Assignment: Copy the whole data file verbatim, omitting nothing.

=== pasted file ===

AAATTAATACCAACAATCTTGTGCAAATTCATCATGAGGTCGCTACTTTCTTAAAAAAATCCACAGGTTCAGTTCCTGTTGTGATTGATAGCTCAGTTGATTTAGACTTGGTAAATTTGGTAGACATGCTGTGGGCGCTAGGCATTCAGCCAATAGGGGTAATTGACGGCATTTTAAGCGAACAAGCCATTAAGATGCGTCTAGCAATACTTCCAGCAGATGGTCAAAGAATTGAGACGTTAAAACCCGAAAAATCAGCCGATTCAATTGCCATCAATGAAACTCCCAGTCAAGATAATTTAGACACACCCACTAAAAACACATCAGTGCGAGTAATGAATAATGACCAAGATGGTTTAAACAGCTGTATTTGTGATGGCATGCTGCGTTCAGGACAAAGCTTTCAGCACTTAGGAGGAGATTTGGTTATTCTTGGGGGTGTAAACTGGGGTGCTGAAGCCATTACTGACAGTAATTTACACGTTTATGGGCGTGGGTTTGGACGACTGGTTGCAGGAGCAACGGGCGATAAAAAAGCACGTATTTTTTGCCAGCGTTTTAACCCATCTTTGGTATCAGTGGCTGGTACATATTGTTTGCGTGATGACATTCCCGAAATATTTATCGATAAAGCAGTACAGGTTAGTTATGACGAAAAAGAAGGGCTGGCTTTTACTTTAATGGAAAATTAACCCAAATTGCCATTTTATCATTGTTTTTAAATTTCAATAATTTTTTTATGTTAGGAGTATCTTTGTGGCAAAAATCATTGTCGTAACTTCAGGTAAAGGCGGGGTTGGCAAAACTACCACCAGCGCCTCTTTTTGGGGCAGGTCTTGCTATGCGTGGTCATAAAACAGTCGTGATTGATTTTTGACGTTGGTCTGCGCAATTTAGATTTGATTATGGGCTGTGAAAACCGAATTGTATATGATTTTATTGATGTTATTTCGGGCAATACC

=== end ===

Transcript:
AAATTAATACCAACAATCTTGTGCAAATTCATCATGAGGTCGCTACTTTCTTAAAAAAATCCACAGGTTCAGTTCCTGTTGTGATTGATAGCTCAGTTGATTTAGACTTGGTAAATTTGGTAGACATGCTGTGGGCGCTAGGCATTCAGCCAATAGGGGTAATTGACGGCATTTTAAGCGAACAAGCCATTAAGATGCGTCTAGCAATACTTCCAGCAGATGGTCAAAGAATTGAGACGTTAAAACCCGAAAAATCAGCCGATTCAATTGCCATCAATGAAACTCCCAGTCAAGATAATTTAGACACACCCACTAAAAACACATCAGTGCGAGTAATGAATAATGACCAAGATGGTTTAAACAGCTGTATTTGTGATGGCATGCTGCGTTCAGGACAAAGCTTTCAGCACTTAGGAGGAGATTTGGTTATTCTTGGGGGTGTAAACTGGGGTGCTGAAGCCATTACTGACAGTAATTTACACGTTTATGGGCGTGGGTTTGGACGACTGGTTGCAGGAGCAACGGGCGATAAAAAAGCACGTATTTTTTGCCAGCGTTTTAACCCATCTTTGGTATCAGTGGCTGGTACATATTGTTTGCGTGATGACATTCCCGAAATATTTATCGATAAAGCAGTACAGGTTAGTTATGACGAAAAAGAAGGGCTGGCTTTTACTTTAATGGAAAATTAACCCAAATTGCCATTTTATCATTGTTTTTAAATTTCAATAATTTTTTTATGTTAGGAGTATCTTTGTGGCAAAAATCATTGTCGTAACTTCAGGTAAAGGCGGGGTTGGCAAAACTACCACCAGCGCCTCTTTTTGGGGCAGGTCTTGCTATGCGTGGTCATAAAACAGTCGTGATTGATTTTTGACGTTGGTCTGCGCAATTTAGATTTGATTATGGGCTGTGAAAACCGAATTGTATATGATTTTATTGATGTTATTTCGGGCAATACC